Intel subsidiary, Mobileye, the Israeli company that specializes in vision-systems for autonomous vehicles, is collaborating with self-driving delivery startup Udelv to launch a full-scale, fully driverless delivery service starting in 2023.
Deliveries will be made using a cabin-less vehicle called The Transporter. While manufacturing plans are still being developed, Mobileye and Udelv say they will produce 35,000 Transporters by 2028.
“This is a real commercial deployment, that will fully integrate our self-driving system for commercial use for automated goods delivery” said Jack Weast, vice president of automated vehicle standards at Mobileye.
Mobileye’s self-driving system features a sensor suite of 13 cameras, three long-range LiDARs, six short-range LiDARs, and six radar. It also includes the company’s EyeQ system-on-a-chip and a data crowdsourcing program called the Road Experience Management, or REM, which uses real-time data from Mobileye-equipped vehicles to build out a global 3D map.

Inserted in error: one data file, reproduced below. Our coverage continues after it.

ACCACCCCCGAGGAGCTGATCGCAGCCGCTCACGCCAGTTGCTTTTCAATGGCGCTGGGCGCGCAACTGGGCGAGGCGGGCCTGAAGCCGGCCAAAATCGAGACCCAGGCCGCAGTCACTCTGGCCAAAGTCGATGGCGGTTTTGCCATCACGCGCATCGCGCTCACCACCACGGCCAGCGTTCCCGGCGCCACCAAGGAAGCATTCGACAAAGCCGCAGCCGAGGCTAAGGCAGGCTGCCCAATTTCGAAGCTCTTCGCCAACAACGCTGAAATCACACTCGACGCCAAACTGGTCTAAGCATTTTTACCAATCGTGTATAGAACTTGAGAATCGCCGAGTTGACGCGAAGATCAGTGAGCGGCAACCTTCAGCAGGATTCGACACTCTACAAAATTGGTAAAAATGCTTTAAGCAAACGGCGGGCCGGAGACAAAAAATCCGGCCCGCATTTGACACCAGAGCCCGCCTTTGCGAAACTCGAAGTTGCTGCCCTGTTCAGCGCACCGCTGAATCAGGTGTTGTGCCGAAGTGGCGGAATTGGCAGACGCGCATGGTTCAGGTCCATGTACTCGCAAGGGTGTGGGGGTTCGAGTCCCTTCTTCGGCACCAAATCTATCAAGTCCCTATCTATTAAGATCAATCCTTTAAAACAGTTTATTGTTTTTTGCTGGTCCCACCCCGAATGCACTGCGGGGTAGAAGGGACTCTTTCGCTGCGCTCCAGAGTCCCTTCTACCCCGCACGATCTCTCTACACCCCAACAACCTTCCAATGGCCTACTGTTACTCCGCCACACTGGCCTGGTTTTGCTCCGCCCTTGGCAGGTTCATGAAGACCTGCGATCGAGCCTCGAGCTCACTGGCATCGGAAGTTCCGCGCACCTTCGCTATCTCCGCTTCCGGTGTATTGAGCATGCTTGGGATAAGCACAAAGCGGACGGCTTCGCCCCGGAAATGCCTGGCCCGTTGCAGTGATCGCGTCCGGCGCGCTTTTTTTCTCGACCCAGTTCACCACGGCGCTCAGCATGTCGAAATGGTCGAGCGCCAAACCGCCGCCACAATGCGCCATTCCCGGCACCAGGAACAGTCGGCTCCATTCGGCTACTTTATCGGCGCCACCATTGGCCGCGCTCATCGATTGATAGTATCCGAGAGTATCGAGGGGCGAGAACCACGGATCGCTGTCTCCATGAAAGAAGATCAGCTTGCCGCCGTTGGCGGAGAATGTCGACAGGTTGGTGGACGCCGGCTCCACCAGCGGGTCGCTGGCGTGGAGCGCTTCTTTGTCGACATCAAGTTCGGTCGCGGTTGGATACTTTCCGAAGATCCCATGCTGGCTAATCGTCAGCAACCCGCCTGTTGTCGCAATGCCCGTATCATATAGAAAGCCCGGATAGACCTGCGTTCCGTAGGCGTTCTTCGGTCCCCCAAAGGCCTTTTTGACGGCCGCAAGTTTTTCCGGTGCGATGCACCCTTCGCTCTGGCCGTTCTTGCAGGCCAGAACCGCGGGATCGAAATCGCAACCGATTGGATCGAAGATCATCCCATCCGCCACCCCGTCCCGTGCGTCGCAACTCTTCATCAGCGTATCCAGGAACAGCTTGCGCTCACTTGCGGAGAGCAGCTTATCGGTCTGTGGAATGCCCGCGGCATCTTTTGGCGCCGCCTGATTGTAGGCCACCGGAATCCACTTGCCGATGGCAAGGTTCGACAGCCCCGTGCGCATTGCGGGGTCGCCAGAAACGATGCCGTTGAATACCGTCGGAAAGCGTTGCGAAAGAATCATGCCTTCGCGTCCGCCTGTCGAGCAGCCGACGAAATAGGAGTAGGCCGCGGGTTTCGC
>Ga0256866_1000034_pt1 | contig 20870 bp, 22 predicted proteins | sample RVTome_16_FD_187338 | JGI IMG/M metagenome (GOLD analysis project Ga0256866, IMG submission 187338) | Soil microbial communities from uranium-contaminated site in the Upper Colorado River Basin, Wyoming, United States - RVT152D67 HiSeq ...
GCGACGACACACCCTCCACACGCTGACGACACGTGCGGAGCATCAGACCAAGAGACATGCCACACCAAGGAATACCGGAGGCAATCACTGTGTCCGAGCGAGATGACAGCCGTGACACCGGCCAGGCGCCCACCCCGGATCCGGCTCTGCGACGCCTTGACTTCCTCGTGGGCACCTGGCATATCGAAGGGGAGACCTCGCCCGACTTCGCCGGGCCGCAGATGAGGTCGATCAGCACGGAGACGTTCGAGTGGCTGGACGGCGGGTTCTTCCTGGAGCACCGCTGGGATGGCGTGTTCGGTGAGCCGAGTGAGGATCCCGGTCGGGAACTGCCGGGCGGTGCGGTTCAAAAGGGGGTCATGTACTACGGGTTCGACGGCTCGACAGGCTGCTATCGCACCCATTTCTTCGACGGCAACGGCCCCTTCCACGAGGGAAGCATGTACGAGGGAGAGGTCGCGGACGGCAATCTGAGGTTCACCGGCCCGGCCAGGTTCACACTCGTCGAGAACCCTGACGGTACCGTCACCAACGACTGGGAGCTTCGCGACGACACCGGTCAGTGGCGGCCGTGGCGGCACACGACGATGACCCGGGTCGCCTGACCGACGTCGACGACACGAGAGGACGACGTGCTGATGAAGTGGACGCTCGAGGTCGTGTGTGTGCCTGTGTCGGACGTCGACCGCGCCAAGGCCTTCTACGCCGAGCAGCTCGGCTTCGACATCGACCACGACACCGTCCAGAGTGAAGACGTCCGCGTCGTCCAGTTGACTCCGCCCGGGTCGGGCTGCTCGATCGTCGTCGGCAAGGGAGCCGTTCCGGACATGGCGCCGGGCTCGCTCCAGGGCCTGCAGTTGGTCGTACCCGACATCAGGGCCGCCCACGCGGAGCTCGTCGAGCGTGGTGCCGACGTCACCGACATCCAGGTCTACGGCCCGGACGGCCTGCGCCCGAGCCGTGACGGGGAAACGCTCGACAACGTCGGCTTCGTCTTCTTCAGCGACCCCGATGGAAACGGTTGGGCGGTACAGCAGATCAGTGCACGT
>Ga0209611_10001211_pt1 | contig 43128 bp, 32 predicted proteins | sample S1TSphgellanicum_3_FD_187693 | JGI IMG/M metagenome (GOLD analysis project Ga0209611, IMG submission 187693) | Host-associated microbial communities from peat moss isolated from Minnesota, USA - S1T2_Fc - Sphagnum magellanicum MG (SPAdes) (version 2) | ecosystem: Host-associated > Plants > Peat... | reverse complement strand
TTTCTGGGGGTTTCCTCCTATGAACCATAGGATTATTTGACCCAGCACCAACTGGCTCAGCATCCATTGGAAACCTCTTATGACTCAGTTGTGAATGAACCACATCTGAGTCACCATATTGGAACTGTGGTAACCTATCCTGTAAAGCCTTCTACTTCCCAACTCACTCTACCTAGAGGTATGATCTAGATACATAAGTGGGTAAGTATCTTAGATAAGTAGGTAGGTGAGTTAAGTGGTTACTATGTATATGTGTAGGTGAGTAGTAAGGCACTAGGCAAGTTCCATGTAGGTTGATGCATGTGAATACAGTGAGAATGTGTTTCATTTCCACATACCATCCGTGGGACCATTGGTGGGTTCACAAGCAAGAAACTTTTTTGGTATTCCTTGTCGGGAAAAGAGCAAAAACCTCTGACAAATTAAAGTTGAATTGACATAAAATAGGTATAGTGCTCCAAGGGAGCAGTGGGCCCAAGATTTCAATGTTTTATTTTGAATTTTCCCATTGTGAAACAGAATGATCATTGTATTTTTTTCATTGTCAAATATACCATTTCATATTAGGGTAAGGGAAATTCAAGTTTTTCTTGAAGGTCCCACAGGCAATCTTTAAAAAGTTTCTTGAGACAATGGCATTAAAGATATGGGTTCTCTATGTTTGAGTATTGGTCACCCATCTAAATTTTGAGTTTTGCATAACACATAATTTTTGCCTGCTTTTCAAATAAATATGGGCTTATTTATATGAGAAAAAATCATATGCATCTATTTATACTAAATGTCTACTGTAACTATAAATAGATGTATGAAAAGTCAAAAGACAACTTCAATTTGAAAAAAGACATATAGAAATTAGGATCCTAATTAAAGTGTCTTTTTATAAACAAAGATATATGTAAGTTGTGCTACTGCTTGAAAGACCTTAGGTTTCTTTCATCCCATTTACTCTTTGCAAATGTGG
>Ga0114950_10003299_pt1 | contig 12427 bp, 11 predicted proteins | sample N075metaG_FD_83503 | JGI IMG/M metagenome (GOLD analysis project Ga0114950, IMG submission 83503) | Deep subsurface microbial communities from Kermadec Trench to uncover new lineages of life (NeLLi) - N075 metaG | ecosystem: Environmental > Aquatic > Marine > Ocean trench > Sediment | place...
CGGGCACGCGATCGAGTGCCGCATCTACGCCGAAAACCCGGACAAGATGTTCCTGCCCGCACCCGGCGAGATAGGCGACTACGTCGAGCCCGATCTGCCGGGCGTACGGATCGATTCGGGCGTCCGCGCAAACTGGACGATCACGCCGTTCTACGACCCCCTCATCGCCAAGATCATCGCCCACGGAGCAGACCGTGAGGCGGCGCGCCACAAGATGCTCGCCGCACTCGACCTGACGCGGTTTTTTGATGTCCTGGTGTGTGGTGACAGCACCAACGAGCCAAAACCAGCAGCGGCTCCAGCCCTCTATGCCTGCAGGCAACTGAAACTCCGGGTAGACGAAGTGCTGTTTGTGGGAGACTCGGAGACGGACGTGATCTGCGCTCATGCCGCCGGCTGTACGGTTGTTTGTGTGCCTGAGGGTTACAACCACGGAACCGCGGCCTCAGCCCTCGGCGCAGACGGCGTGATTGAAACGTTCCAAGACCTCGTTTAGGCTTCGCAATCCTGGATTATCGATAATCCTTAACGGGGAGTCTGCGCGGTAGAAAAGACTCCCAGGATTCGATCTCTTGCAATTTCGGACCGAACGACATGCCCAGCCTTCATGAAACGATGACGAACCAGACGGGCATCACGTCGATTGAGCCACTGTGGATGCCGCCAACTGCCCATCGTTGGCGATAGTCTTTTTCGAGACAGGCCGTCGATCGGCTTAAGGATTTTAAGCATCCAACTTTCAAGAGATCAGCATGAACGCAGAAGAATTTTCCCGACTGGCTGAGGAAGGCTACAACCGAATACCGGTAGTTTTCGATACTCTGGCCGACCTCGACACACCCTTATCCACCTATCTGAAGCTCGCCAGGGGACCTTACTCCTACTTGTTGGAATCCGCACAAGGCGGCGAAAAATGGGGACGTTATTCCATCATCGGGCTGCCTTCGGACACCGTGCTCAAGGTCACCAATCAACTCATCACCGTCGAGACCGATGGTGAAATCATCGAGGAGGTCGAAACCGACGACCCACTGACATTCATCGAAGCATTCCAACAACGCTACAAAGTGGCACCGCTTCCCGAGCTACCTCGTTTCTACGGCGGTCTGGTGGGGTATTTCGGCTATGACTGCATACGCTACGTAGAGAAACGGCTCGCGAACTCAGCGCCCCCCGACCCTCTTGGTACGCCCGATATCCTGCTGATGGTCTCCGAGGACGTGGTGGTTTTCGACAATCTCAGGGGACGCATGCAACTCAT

The company is also testing autonomous vehicles in a variety of cities around the world for the eventual launch of a robotaxi service and has said it would bring its technology to personally owned consumer vehicles by 2025 as well.
“The design of our self-driving systems is based on the concept of true redundancy,” Weast said. “In other approaches you need to have radar, LIDAR, and camera operating in perfect unison, but we have independent subsystems and if one is unable to properly detect an object, another will.”
Udelv currently uses retrofitted cargo vans to make its deliveries, but starting in 2023, it will roll out the Transporters using a modular electric platform, as part of its deal with Mobileye.
The Transporter will be fully autonomous but teleoperation capabilities will allow a remote operator to take control, meaning says Weast, that it won’t be geofenced or limited in where it operates.